FIG. 2 shows an integral bias curve obtained by plotting counts per 10 seconds against discriminator (volts). Detectors SK-2015-BN and SK-2016-BC are examples of the invention and incorporate a 10B coating on the cathode. Detector SK-2016-MC is a conventional 3He filled detector without a 10B coating. This graph shows the counting rate versus the energies from the 3He and 10B response from the detectors. As can be seen in the curves at discriminator levels greater than 4.5 volts (765 KeV), there is still a neutron response for the detectors of the invention, and none for the conventional 3He detector. To achieve dual range advantages of the present detector, pulse height discrimination of the detector signal can be used. The dual range advantage can also be obtained by changing the tube operating bias. By electronically measuring the energies from above 150 KeV, the response from both the 3He gas and the 10B coating will be measured for maximum sensitivity applications. By electronically discriminating all energies below 765 KeV, the higher 10B reaction energies will be utilized for reduced sensitivity applications. This is shown in the integral bias curve of FIG. 2. For maximum sensitivity use the discriminator would be set at approximately 0.5 to 1.0 volts. For reduced sensitivity use the discriminator would be set at approximately 4.5 volts.
Table I below displays the total sensitivity and the sensitivity from 10B reactions greater than 765 KeV of 12 prototype detectors.
SENSITIVITY DATA OF DETECTORS*
*Sensitivity values are in units of counts/second/neutron/cm2/second, as measured in an isotropic flux
FIG. 3 shows detector response in a mixed neutron and gamma field. The detector which has only the typical carbon coating on the body shell shows elevated counts due to gamma response at 1500 volts. The detector with the boron coating shows no appreciable increase due to gamma response at 1500 volts. The reduction in count rate at the 1500 volt point can be seen due to the addition of the boron at the cathode.
FIG. 4 shows a spectrum of the energy response of the detector. Signals up to energy 765 KeV are due primarily to the 3He reaction. Signals greater than 765 KeV are due to the 10B reaction. Channel 85 and lower shows the response from the 3He and lower energy 10B reactions, less than 765 KeV. Above channel 85 shows the response from the 10B reactions up to 1470 KeV.
FIGS. 5A and 5B show two typical circuit diagrams use in operation of the device. FIG. 5A depicts the system used to operate the detector with a fixed or variable discriminator and a fixed or variable high voltage supply. The detector 22 is connected via a high voltage supply 24 to a preamplifier 26 connected to an amplifier 28. The amplifier is connected to a discriminator 30 which may be variable or fixed. A counter 32 is connected to the discriminator. When a fixed discriminator is used the gamma discrimination is accomplished by decreasing the high voltage. When a fixed high voltage is used, the discriminator is varied to eliminate the gamma response.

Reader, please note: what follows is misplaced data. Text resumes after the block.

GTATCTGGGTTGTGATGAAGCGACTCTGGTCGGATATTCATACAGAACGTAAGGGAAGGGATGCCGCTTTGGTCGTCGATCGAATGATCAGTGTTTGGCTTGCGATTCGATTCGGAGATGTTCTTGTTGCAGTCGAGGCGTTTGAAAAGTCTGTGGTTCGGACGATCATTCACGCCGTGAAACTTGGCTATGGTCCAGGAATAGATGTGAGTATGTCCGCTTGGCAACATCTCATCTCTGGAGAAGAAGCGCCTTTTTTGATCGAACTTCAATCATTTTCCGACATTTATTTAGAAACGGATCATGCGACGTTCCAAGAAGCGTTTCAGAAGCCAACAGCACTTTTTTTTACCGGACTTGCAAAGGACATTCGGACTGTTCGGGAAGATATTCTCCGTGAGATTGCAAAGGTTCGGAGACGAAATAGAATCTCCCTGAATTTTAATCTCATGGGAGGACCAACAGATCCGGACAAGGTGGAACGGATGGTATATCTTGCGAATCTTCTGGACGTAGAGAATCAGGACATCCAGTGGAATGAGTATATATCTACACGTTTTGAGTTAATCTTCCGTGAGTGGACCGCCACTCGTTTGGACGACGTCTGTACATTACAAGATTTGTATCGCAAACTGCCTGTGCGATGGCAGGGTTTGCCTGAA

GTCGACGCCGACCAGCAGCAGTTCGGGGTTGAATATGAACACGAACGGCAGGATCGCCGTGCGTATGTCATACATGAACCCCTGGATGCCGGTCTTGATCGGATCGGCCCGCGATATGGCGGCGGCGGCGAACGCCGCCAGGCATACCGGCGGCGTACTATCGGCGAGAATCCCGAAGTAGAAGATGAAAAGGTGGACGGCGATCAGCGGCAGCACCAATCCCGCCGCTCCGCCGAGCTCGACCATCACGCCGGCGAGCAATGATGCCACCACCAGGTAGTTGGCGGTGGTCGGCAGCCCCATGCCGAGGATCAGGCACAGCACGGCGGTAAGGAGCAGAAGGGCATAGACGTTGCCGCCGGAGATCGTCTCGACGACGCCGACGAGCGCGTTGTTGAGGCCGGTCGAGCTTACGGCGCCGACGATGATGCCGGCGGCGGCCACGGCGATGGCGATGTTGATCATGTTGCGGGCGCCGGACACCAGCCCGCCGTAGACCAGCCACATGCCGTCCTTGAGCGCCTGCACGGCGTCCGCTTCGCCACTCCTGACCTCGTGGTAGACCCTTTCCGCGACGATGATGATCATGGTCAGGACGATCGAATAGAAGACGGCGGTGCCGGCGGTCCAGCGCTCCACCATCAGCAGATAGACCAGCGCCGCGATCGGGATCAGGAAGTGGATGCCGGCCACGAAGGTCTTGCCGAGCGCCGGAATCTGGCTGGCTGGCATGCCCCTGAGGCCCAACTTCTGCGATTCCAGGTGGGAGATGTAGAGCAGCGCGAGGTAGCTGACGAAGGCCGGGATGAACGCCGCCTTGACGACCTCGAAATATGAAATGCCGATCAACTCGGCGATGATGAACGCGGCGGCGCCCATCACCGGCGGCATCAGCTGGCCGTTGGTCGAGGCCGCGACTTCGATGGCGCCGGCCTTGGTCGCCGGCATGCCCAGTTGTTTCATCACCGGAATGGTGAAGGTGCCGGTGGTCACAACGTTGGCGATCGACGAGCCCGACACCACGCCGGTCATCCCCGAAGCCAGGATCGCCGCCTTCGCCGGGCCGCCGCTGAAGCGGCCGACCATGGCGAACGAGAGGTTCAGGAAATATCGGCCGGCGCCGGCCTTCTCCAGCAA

FIG. 5B shows the circuit employing a multi-channel analyzer. This circuit is similar to that depicted in FIG. 5A except that the amplifier is connected a multi-channel analyzer 34 which looks at all pulses and generates a graph based on pulse heights. When this system is used, the gamma response is eliminated by only integrating the neutron signal which appears above the gamma signal.
FIG. 6 shows an actual application of the invention for the Plutonium Canister Counter (PCC) used to measure spent nuclear fuel. This application is described in more detail in the Example below.
The device is used as follows. The detector measures thermal neutrons. If the neutrons emitted from the sample are not in the thermal energy range, the detector must be placed in a moderator, which is typically high density polyethylene. In the event the gamma field is excessive, additional shielding may be added between the detector and the sample. A single detector may be used or multiple detectors based upon the measurement efficiency required and the expected neutron activity of the sample. The higher the efficiency required, the more detectors are needed.
The sample to be measured is placed external to the detector or detector moderator assembly. The neutrons emitted from the sample are measured by the detector for a fixed period of time. The reactivity of the source can be established by the number of events (counts) measured by the detector for a fixed period of time.
When it is necessary to adjust the discriminator level with the electronics configuration displayed in FIG. 5A for use in high gamma fields or higher level neutron fluxes, three methods can be used: It is to be noted that a discriminator is an electronic cutoff point which allows pulses collected from the detector below a certain size to be eliminated from the measured signal. Pulses from the 3He reaction have a smaller height, or size, than the higher energy pulses from the 10B reaction products.
In the first of the three methods, the discriminator level can be left at a fixed level and the detector high voltage can be reduced which runs the detector signal at a reduced pulse height. This will reduce the gamma induced, or 3He reaction pulses to a height smaller than the preset discriminator, thus eliminating them from the collected signal.